Motivational interviewing for healthcare providers

Key points about motivational interviewing

  • Motivational interviewing is an effective approach to addressing problematic health behaviours that has been found to be effective in the primary care setting with smoking cessation, hazardous driving, physical activity, nutrition and chronic disease.
  • General practitioners report that motivational interviewing is efficient and about as time-consuming as traditional approaches to advice giving.
  • Research has found that motivational interviewing has a greater effect for ethnocultural groups, particularly those groups who have experienced marginalisation and societal pressure.
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Motivational interviewing is a collaborative conversational approach to behaviour change that is designed to strengthen a patient’s commitment to and motivation for change.

It’s designed to help someone move from feeling ambivalent about needing to change a behaviour, to believing they need to change the behaviour, to believing they can change the behaviour.

Underpinning motivational interviewing is a model of change that goes from pre-contemplation to contemplation, planning, action, maintenance, and, usually, relapse on several occasions before the new behaviour is integrated. Identifying where a person is in this cycle helps ensure the motivational interviewing is well targeted to their needs.

Video: Introduction to Motivational Interviewing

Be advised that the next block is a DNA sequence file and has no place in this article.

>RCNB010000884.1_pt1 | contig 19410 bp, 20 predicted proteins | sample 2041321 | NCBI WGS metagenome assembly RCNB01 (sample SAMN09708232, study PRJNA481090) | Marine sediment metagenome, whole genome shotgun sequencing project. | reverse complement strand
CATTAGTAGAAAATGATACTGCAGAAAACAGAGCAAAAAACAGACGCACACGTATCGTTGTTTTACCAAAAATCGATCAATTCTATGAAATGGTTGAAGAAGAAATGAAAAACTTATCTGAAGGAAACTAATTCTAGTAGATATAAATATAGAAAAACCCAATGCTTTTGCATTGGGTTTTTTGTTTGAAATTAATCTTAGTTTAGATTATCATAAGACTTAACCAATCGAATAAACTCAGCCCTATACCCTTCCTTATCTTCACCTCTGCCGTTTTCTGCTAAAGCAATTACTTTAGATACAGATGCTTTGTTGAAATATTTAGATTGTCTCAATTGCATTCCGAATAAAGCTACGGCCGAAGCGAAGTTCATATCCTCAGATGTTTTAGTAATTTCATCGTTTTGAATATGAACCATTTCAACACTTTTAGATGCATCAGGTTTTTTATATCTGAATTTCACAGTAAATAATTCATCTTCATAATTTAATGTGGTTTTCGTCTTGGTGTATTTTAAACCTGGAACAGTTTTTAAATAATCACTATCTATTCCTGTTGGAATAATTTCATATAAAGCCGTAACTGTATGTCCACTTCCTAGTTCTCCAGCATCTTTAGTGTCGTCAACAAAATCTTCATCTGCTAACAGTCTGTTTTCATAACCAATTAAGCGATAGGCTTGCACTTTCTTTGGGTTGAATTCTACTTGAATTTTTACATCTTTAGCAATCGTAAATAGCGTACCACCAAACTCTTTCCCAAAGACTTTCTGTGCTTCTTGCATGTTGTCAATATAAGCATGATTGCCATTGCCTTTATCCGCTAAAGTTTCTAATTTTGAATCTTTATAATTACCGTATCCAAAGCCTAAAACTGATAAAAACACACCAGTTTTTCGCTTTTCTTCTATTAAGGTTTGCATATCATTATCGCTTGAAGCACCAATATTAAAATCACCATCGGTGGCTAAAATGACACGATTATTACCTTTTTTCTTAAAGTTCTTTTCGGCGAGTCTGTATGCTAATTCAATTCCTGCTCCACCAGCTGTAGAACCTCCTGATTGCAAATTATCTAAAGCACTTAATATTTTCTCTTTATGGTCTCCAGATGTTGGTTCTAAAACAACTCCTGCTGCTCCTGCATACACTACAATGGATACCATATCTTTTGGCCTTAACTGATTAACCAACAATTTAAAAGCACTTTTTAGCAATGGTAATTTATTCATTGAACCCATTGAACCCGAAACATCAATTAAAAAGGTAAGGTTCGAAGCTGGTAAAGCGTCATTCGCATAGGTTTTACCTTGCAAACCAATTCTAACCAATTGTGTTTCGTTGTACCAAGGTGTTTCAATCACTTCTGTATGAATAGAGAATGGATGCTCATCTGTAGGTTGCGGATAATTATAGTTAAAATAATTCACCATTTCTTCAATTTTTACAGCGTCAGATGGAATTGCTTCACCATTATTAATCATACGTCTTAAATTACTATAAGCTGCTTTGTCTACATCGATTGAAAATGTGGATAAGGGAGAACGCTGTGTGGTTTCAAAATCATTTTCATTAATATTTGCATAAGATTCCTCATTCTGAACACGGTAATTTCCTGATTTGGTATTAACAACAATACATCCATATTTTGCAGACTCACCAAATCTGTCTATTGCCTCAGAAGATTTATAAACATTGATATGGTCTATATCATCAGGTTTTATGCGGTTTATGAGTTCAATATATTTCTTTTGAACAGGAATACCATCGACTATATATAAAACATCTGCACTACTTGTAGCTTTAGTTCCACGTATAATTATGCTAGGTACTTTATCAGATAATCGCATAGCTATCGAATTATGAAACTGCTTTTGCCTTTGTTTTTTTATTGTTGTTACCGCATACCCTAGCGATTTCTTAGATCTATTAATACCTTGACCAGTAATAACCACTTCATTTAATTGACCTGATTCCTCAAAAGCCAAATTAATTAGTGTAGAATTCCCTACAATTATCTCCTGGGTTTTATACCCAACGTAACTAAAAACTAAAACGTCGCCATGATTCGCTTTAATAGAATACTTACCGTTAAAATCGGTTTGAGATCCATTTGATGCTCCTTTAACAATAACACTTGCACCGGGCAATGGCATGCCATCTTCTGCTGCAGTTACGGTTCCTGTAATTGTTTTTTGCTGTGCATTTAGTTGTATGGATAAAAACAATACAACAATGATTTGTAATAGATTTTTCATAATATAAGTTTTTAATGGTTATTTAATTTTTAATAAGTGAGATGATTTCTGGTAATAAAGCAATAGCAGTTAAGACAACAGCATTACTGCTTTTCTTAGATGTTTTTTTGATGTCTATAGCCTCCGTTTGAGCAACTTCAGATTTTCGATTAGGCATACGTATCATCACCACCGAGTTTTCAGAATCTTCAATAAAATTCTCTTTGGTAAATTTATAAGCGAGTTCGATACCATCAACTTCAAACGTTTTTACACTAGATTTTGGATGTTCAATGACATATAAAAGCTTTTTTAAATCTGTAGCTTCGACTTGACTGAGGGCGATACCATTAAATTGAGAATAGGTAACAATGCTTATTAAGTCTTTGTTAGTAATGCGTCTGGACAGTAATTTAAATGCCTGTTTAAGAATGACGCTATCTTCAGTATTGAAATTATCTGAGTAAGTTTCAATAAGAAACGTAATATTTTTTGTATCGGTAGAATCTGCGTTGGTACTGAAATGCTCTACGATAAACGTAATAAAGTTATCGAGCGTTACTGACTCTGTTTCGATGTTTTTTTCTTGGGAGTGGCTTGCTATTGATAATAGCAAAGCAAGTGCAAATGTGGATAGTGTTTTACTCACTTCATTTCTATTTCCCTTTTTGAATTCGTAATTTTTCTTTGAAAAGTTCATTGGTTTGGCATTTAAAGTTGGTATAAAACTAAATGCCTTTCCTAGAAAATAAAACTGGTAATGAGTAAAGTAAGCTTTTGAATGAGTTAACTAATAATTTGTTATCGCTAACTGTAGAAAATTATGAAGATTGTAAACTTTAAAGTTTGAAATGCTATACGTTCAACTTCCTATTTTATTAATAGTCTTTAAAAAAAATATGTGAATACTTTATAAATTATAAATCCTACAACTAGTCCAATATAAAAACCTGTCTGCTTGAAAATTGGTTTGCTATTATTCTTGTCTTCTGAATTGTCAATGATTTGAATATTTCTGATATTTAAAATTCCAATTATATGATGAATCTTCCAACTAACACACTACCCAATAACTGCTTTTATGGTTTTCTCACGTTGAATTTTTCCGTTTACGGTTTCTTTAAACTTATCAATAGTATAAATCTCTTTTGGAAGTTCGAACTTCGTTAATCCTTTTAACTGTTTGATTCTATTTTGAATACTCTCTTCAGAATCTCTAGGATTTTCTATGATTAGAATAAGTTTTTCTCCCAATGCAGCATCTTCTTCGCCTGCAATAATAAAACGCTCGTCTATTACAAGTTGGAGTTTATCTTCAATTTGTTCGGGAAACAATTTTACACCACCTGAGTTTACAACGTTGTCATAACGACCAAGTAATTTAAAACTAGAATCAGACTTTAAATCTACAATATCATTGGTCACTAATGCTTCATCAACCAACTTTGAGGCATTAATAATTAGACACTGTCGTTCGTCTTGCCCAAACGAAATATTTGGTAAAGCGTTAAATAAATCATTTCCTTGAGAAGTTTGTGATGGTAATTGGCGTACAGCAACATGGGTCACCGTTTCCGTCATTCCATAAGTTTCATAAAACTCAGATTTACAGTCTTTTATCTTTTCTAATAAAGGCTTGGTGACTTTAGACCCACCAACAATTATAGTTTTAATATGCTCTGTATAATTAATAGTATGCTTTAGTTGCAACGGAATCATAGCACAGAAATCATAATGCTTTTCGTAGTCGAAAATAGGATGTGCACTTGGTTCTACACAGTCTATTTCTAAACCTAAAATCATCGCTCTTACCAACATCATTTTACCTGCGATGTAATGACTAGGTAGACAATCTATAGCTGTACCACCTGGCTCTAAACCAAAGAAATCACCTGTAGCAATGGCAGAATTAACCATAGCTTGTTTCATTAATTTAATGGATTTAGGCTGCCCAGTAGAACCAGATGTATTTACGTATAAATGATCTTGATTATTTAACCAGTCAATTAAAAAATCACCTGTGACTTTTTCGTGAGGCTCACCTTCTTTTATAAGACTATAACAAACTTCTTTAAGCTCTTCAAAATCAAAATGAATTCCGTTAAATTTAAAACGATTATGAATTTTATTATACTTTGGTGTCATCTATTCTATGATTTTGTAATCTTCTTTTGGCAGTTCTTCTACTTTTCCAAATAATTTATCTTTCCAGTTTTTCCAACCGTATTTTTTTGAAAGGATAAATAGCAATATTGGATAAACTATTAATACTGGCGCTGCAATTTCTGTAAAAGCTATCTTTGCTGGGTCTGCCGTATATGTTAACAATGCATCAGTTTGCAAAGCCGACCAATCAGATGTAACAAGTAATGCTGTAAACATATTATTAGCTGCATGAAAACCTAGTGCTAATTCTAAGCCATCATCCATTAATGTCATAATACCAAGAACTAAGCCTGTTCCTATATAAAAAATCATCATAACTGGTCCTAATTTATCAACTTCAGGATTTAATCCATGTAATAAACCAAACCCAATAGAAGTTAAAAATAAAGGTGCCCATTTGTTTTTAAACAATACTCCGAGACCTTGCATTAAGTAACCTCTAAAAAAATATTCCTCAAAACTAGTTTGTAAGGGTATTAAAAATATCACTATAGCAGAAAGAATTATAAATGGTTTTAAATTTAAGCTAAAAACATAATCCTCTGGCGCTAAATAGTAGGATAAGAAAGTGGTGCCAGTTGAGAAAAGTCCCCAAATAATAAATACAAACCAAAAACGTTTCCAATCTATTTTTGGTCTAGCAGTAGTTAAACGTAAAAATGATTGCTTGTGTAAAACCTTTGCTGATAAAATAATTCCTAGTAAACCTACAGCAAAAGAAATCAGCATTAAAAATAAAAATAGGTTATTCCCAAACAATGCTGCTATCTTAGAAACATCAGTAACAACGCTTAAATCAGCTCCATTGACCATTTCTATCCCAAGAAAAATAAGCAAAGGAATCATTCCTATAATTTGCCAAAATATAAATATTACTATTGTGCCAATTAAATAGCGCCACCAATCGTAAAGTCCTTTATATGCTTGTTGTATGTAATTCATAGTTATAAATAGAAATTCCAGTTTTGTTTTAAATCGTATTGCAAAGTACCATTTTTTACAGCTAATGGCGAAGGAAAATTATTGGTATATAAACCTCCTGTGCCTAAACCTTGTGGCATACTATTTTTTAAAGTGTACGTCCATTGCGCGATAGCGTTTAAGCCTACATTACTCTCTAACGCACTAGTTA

(Bill Matulich, 2013)

Motivational interviewing is particularly useful when someone is reluctant or ambivalent about change, but the change would improve their health outcomes. It is widely used in addiction counselling, and helpful with lifestyle changes around smoking, drinking, eating and exercise. Motivational interviewing can also be useful to help manage medication use and attending appointments, tests and screenings.

Video: Motivational Interviewing - An M.I. Learning Resource

(Motivational Interviewing Network of Trainers – MINT)

Rather than providing advice or telling someone they need to change a behaviour, the approach uses skills such as:

  • open-ended questions
  • affirmations
  • reflective listening, and
  • summaries.

Get started with the online video courses under resources in the sidebar. Also, see more information about motivational interviewing in the brochures, videos and books in the sidebar.

Videos about motivational interviewing for healthcare practitioners including strategies, examples, personal views and more.

Video: Motivational interviewing in brief consultations

"Demonstration of a General Practitioner engaging with a patient through motivational interviewing."

(BMJ Learning, UK, 2014)

Video: The Effective Physician – Motivational Interviewing Demonstration

A demonstration of the motivational interviewing approach in a brief medical encounter.

(MerloLab, US, 2009)

Video: Motivational Interviewing – Evoking Commitment to Change